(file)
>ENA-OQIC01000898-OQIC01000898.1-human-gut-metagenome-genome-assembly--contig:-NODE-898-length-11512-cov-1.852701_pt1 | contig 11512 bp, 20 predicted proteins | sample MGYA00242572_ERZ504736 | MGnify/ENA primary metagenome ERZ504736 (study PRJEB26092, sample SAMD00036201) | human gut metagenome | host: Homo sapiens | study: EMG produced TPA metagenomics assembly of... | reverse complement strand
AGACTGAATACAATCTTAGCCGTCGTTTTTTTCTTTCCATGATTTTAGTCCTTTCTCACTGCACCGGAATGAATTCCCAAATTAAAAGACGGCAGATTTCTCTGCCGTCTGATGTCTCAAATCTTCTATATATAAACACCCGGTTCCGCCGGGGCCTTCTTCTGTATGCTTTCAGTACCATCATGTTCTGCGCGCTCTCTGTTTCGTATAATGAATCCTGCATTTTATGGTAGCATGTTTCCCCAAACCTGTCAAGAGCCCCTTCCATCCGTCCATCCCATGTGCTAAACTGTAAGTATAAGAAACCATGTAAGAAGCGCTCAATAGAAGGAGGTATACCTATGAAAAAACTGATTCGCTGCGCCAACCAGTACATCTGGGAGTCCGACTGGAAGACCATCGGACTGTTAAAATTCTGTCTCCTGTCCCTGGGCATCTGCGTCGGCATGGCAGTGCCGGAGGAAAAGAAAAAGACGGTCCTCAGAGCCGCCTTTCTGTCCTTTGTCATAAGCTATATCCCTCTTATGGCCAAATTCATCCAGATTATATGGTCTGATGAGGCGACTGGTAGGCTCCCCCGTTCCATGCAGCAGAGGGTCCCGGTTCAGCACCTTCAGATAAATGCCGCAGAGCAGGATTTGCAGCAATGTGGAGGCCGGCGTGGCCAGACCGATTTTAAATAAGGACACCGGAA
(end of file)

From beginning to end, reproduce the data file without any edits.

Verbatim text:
>ENA-OQIC01000898-OQIC01000898.1-human-gut-metagenome-genome-assembly--contig:-NODE-898-length-11512-cov-1.852701_pt1 | contig 11512 bp, 20 predicted proteins | sample MGYA00242572_ERZ504736 | MGnify/ENA primary metagenome ERZ504736 (study PRJEB26092, sample SAMD00036201) | human gut metagenome | host: Homo sapiens | study: EMG produced TPA metagenomics assembly of... | reverse complement strand
AGACTGAATACAATCTTAGCCGTCGTTTTTTTCTTTCCATGATTTTAGTCCTTTCTCACTGCACCGGAATGAATTCCCAAATTAAAAGACGGCAGATTTCTCTGCCGTCTGATGTCTCAAATCTTCTATATATAAACACCCGGTTCCGCCGGGGCCTTCTTCTGTATGCTTTCAGTACCATCATGTTCTGCGCGCTCTCTGTTTCGTATAATGAATCCTGCATTTTATGGTAGCATGTTTCCCCAAACCTGTCAAGAGCCCCTTCCATCCGTCCATCCCATGTGCTAAACTGTAAGTATAAGAAACCATGTAAGAAGCGCTCAATAGAAGGAGGTATACCTATGAAAAAACTGATTCGCTGCGCCAACCAGTACATCTGGGAGTCCGACTGGAAGACCATCGGACTGTTAAAATTCTGTCTCCTGTCCCTGGGCATCTGCGTCGGCATGGCAGTGCCGGAGGAAAAGAAAAAGACGGTCCTCAGAGCCGCCTTTCTGTCCTTTGTCATAAGCTATATCCCTCTTATGGCCAAATTCATCCAGATTATATGGTCTGATGAGGCGACTGGTAGGCTCCCCCGTTCCATGCAGCAGAGGGTCCCGGTTCAGCACCTTCAGATAAATGCCGCAGAGCAGGATTTGCAGCAATGTGGAGGCCGGCGTGGCCAGACCGATTTTAAATAAGGACACCGGAA